I need to make it crystal clear that none of this is my own research. The pictures on this and associated pages were taken on a GSA field trip in 1994 led by Richard B. Waitt of the U.S. Geological Survey, and the interpretations presented here are largely those of Dr. Waitt as presented on the field trip and its guidebook. I thank Dr. Waitt and his colleagues for a stupendous field experience.
|This is what started it all. This irrigation ditch got out of control and carved the ravine below, exposing dozens of backflood deposits.|
|Closeup of finely laminated sediments|
|13,000 Ka ash layer from Mount St. Helens. The presence of a well-defined ash layer argues strongly for subaerial conditions between rhythmite layers.|
|Left and below: sunset on the Blue Mountains.|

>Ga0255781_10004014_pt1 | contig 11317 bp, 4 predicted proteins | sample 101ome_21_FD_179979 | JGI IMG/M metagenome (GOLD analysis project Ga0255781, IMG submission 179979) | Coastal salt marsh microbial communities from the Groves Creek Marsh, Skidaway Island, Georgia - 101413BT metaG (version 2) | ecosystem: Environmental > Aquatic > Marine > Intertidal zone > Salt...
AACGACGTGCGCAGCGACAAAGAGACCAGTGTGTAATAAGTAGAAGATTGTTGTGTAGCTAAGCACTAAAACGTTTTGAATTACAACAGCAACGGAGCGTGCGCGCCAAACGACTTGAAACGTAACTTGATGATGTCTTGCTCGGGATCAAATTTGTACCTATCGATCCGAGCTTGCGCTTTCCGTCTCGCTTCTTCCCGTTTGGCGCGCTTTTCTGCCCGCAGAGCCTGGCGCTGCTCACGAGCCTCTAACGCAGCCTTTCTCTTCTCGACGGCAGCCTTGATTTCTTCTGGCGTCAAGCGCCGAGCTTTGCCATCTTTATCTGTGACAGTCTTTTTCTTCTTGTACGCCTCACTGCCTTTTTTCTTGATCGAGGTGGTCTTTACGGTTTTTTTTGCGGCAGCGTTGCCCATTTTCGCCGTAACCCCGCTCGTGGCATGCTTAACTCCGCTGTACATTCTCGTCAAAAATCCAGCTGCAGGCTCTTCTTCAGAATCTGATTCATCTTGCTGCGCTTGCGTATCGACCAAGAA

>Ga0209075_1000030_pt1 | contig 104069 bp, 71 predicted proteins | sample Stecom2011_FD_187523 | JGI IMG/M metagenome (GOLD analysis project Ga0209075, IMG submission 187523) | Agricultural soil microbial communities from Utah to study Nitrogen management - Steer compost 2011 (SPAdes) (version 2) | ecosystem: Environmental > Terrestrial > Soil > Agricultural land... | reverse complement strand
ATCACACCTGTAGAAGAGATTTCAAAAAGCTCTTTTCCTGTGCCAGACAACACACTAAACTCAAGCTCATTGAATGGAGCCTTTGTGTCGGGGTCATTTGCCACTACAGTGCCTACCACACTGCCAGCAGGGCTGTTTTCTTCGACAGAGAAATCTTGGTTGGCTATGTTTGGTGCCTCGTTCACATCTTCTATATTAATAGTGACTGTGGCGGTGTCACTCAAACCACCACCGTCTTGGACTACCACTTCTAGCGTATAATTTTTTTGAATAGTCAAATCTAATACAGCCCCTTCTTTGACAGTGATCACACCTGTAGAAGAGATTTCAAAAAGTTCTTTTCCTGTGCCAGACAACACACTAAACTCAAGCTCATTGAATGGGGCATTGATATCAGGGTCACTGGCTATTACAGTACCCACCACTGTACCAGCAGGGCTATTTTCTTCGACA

What caused the backflooding at Burlingame Canyon was the constriction at Wallula Gap. The floodwaters could not get through a gap a mile wide. Maximum flood waters reached elevations of about 380 meters. It's fairly simple to estimate flow through a constriction, but the picture is complicated by flooding of the gorge further downstream. When that complication is taken into account, the peak flow is estimated to have been about 10 million cubic meters per second (the volume of Grand Coulee Dam every second). With a channel 2000 meters wide and water 250 meters deep, that translates to a velocity of 20 meters per second or 45 miles an hour. 10 million cubic meters per second is about 50 times the flow of the Amazon River and 300 times as big as the largest historic flood along the Columbia River.
Created 7 April 2003, Last Update 01 July 2012
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